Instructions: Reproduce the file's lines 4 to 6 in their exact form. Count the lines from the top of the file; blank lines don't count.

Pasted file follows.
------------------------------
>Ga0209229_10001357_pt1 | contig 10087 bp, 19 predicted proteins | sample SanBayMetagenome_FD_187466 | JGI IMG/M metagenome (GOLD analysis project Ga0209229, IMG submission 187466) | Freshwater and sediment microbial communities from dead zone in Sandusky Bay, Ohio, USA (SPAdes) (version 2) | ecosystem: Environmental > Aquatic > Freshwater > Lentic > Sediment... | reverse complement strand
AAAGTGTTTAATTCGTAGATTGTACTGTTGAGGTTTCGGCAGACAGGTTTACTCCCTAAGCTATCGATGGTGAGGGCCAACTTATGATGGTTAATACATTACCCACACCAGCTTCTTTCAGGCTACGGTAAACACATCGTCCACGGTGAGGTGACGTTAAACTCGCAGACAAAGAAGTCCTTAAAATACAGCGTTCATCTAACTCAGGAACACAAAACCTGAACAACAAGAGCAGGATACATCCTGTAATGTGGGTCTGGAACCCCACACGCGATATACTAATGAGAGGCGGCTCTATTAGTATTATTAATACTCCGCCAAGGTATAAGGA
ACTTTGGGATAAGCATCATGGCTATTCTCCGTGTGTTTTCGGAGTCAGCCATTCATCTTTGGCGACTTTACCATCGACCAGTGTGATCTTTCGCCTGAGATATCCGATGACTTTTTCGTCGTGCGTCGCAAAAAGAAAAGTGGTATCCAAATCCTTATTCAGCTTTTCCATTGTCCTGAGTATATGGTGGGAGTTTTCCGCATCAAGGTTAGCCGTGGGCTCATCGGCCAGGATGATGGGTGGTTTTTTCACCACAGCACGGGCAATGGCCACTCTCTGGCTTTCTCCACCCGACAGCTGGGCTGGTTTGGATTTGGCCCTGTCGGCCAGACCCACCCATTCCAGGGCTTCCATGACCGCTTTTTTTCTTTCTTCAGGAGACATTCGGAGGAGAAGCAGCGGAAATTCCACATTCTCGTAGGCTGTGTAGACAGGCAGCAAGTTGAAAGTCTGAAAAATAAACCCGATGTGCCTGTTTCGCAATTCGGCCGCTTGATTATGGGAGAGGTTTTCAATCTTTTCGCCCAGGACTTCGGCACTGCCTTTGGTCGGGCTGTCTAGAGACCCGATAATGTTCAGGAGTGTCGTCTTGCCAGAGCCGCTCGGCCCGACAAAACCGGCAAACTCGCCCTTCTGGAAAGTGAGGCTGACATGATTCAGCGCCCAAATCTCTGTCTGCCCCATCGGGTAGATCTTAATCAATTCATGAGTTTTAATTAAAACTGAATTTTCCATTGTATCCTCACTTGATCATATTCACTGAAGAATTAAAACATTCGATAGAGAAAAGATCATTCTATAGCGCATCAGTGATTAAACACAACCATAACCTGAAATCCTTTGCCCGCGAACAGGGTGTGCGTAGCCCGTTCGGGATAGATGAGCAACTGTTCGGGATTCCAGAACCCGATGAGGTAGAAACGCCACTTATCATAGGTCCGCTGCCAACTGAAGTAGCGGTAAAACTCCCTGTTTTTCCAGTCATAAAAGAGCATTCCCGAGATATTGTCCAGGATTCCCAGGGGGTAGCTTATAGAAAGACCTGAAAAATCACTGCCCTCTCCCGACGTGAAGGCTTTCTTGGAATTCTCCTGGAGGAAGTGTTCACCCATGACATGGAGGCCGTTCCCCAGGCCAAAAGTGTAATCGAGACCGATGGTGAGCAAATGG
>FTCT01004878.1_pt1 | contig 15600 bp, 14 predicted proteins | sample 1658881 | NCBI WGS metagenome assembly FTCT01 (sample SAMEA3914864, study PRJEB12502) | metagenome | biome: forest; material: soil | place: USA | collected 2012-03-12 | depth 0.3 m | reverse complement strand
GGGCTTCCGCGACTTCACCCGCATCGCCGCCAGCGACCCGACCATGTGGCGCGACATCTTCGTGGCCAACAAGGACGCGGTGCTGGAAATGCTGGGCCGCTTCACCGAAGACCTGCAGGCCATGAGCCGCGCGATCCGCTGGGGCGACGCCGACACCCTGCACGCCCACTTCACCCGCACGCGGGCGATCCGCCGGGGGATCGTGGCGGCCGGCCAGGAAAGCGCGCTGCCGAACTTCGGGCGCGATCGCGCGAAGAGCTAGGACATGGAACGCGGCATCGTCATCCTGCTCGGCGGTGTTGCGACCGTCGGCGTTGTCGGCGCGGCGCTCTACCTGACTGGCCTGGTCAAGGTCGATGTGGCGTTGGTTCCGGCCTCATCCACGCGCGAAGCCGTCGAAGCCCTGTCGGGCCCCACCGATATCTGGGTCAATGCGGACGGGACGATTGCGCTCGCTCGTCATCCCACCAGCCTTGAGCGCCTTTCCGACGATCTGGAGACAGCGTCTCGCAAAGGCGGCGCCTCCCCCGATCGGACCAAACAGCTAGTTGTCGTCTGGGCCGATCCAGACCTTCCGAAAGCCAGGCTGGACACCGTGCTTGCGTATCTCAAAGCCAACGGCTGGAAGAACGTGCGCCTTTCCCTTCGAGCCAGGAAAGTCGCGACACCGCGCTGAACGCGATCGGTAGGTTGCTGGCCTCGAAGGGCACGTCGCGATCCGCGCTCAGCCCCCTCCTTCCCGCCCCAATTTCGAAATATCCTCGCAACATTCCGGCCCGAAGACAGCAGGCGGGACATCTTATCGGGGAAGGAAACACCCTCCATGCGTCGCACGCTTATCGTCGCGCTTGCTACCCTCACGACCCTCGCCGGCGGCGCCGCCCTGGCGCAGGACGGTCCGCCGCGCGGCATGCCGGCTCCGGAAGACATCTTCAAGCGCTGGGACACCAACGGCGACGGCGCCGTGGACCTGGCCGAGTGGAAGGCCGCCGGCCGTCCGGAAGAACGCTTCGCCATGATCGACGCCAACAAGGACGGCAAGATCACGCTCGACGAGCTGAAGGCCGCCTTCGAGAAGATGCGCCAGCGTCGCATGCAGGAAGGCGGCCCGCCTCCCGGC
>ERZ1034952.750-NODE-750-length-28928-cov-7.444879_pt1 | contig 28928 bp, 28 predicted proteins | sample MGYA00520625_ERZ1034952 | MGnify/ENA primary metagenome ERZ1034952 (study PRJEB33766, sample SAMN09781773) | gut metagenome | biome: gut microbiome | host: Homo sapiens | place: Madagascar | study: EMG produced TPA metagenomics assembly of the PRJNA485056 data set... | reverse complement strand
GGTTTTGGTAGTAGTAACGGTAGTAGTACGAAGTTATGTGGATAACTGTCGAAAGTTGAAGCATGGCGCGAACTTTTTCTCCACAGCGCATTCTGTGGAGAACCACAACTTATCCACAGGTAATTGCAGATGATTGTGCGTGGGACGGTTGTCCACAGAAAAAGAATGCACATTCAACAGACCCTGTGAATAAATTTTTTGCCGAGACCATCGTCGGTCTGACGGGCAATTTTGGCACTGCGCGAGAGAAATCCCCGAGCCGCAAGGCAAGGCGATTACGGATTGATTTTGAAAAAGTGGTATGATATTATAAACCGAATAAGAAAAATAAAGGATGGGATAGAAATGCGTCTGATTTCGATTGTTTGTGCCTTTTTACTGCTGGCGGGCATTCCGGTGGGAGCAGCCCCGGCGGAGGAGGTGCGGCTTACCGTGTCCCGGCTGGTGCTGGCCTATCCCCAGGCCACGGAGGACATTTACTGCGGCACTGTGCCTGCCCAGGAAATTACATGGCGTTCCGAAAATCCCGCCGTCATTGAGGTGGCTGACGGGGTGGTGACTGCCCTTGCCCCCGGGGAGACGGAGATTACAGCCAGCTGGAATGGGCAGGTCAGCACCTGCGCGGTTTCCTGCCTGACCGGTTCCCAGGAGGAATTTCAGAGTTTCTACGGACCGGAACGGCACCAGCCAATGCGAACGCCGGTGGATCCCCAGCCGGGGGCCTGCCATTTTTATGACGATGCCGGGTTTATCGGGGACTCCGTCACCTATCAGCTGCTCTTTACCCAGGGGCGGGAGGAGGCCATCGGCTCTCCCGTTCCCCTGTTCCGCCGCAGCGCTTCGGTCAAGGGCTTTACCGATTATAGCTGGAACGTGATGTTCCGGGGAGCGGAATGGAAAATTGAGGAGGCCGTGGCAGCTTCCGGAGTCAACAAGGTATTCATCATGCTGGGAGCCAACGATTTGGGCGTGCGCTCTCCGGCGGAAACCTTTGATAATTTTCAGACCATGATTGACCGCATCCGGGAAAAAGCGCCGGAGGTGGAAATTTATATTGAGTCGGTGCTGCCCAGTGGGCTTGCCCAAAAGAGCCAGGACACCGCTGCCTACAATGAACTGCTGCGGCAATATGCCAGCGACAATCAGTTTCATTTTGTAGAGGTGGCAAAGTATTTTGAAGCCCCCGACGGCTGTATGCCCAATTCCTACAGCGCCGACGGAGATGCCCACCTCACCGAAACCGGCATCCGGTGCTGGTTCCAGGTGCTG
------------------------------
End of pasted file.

>FTCT01004878.1_pt1 | contig 15600 bp, 14 predicted proteins | sample 1658881 | NCBI WGS metagenome assembly FTCT01 (sample SAMEA3914864, study PRJEB12502) | metagenome | biome: forest; material: soil | place: USA | collected 2012-03-12 | depth 0.3 m | reverse complement strand
GGGCTTCCGCGACTTCACCCGCATCGCCGCCAGCGACCCGACCATGTGGCGCGACATCTTCGTGGCCAACAAGGACGCGGTGCTGGAAATGCTGGGCCGCTTCACCGAAGACCTGCAGGCCATGAGCCGCGCGATCCGCTGGGGCGACGCCGACACCCTGCACGCCCACTTCACCCGCACGCGGGCGATCCGCCGGGGGATCGTGGCGGCCGGCCAGGAAAGCGCGCTGCCGAACTTCGGGCGCGATCGCGCGAAGAGCTAGGACATGGAACGCGGCATCGTCATCCTGCTCGGCGGTGTTGCGACCGTCGGCGTTGTCGGCGCGGCGCTCTACCTGACTGGCCTGGTCAAGGTCGATGTGGCGTTGGTTCCGGCCTCATCCACGCGCGAAGCCGTCGAAGCCCTGTCGGGCCCCACCGATATCTGGGTCAATGCGGACGGGACGATTGCGCTCGCTCGTCATCCCACCAGCCTTGAGCGCCTTTCCGACGATCTGGAGACAGCGTCTCGCAAAGGCGGCGCCTCCCCCGATCGGACCAAACAGCTAGTTGTCGTCTGGGCCGATCCAGACCTTCCGAAAGCCAGGCTGGACACCGTGCTTGCGTATCTCAAAGCCAACGGCTGGAAGAACGTGCGCCTTTCCCTTCGAGCCAGGAAAGTCGCGACACCGCGCTGAACGCGATCGGTAGGTTGCTGGCCTCGAAGGGCACGTCGCGATCCGCGCTCAGCCCCCTCCTTCCCGCCCCAATTTCGAAATATCCTCGCAACATTCCGGCCCGAAGACAGCAGGCGGGACATCTTATCGGGGAAGGAAACACCCTCCATGCGTCGCACGCTTATCGTCGCGCTTGCTACCCTCACGACCCTCGCCGGCGGCGCCGCCCTGGCGCAGGACGGTCCGCCGCGCGGCATGCCGGCTCCGGAAGACATCTTCAAGCGCTGGGACACCAACGGCGACGGCGCCGTGGACCTGGCCGAGTGGAAGGCCGCCGGCCGTCCGGAAGAACGCTTCGCCATGATCGACGCCAACAAGGACGGCAAGATCACGCTCGACGAGCTGAAGGCCGCCTTCGAGAAGATGCGCCAGCGTCGCATGCAGGAAGGCGGCCCGCCTCCCGGC
>ERZ1034952.750-NODE-750-length-28928-cov-7.444879_pt1 | contig 28928 bp, 28 predicted proteins | sample MGYA00520625_ERZ1034952 | MGnify/ENA primary metagenome ERZ1034952 (study PRJEB33766, sample SAMN09781773) | gut metagenome | biome: gut microbiome | host: Homo sapiens | place: Madagascar | study: EMG produced TPA metagenomics assembly of the PRJNA485056 data set... | reverse complement strand